Cannabis revenue has become a major funding source for state services to children and families living in poverty. The Legislature needs to back the governor’s long-term solution to protect it.
By Jim Keddy
Jim Keddy is the executive director of Youth Forward.
Mary Ignatius, Special to CalMatters
Mary Ignatius is the statewide organizer for Parent Voices.
Kids should not pay the price for a larger and more profitable cannabis Industry. That’s why we urge the Legislature to accept and support the policies put forward in the governor’s May state budget proposal and to join us in valuing child care and youth services.
Cannabis taxes are the only guaranteed revenue stream in the state budget for child care for children from birth to 13 years old. Cannabis tax revenue enables more than 21,000 children to be in subsidized child care. About 2.3 million California children are eligible for subsidized child care, 86% of whom are children of color, yet we are meeting the needs of only 11% of eligible families. When it comes to providing subsidized child care to families, we are way behind.
Over the last several months, the cannabis industry has ramped up its campaign to win a state tax cut and has effectively partnered with several state legislators who have introduced bills on this topic. Any tax cut for the cannabis industry represents a threat to funding for child care.
That’s why, in February, 152 child and youth organizations and physician and public health groups came together to sound the alarm. We launched a campaign to educate state policymakers and the media about the threat to child care funding posed by changes to cannabis tax policy.
In addition to the near-term cuts that would take place if cannabis taxes were reduced, we are concerned about long-term impact. Maintaining a sustainable, long-term funding source to address child care access frees up general-fund dollars to address urgent matters, such as raising the wages of the child care workforce. The field is dominated by women of color who earn less than minimum wage and lack guaranteed health or retirement benefits.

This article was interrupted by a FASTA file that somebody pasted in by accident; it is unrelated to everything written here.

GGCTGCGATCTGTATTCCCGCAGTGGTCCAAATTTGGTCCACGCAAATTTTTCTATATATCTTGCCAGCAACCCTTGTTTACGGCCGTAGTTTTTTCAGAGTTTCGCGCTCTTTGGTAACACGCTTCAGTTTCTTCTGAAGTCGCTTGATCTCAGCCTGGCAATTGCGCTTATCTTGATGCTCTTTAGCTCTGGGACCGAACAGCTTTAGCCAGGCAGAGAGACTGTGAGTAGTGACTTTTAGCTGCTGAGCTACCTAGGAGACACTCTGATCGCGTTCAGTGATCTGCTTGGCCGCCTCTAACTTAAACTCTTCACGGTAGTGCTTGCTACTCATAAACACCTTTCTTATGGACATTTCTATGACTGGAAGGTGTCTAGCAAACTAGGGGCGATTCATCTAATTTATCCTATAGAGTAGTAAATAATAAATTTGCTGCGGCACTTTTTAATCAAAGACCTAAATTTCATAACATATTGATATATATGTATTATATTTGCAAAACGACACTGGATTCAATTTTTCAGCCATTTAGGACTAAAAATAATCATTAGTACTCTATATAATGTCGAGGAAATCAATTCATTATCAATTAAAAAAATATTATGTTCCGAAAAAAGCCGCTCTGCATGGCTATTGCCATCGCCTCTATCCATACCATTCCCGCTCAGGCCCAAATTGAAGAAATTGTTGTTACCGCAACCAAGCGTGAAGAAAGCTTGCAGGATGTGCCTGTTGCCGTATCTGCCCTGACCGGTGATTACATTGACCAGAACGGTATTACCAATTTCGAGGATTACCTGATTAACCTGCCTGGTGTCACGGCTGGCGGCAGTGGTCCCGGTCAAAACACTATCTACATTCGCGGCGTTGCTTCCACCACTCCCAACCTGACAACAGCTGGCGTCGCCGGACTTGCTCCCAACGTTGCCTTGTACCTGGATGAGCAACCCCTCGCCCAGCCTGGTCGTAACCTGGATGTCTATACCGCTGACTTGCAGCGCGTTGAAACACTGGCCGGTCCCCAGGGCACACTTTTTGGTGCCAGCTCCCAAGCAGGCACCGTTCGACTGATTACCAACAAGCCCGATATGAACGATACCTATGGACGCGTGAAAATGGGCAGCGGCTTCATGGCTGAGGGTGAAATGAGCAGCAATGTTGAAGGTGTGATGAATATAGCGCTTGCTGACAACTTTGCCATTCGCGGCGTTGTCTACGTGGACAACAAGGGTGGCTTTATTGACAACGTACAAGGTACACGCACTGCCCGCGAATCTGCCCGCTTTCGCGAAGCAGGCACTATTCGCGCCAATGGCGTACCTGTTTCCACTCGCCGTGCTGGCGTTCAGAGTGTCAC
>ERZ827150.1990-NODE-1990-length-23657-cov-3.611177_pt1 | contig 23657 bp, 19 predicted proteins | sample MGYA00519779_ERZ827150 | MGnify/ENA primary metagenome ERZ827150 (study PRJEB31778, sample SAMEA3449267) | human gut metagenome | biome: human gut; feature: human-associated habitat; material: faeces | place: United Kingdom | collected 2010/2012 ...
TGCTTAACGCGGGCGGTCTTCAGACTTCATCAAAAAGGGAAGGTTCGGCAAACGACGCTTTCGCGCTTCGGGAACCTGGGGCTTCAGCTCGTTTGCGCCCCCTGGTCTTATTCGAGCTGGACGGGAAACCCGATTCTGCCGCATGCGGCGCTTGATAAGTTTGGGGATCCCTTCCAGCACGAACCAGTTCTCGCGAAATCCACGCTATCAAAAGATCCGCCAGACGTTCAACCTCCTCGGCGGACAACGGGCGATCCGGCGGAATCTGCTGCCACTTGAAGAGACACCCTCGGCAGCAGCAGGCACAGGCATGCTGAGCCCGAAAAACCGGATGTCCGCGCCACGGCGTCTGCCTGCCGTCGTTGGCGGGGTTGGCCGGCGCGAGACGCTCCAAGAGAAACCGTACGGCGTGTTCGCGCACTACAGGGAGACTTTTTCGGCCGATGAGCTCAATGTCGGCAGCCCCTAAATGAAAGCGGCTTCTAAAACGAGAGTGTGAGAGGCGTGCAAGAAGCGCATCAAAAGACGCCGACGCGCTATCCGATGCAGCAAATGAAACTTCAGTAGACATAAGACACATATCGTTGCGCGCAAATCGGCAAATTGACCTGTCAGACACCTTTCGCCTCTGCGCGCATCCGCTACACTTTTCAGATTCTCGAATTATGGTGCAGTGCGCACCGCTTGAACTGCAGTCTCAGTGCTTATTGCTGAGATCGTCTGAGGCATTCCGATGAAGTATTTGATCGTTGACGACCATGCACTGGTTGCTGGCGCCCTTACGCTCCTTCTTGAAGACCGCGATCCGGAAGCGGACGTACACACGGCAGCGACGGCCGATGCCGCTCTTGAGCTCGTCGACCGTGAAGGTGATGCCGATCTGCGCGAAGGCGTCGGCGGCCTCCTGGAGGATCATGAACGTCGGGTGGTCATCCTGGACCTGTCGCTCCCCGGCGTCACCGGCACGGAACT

In addition to child care, cannabis revenue is a major funding source for youth substance use prevention. To date, state agencies have made $145 million in grants to community organizations working in substance use prevention in communities of color in 50 counties.
Fortunately, Gov. Gavin Newsom has put forward a solution that will protect funding for child care and youth substance abuse prevention in the long term. In his recently released budget proposal, he proposes giving the cannabis industry tax relief through eliminating the cannabis cultivation tax. At the same time, he puts in place a three-year guarantee that funding for child care and youth substance use prevention will remain at $401 million annually, an amount that represents a substantial investment for kids services.
And, as importantly, the governor proposes an increase to the excise tax, from 15% to 19%, in 2025. This increase represents a more revenue-neutral approach to cannabis taxes and helps guarantee a reliable funding stream for kids’ needs. By putting forward this policy, the governor is keeping promises he made to voters when, as lieutenant governor, he led the campaign for Proposition 64, which legalized for adults the recreational use of cannabis.
We urge the Legislature to accept and support the policies put forward in the governor’s May budget proposal. As child advocates, we often see policymakers invest in kids with a one-time allocation during budget-surplus years such as this. We rarely see long-term, sustainable investments in kids of color and kids living in poverty. In the coming weeks, as the state budget is finalized, California leaders must put in place solutions that protect kids for the long term.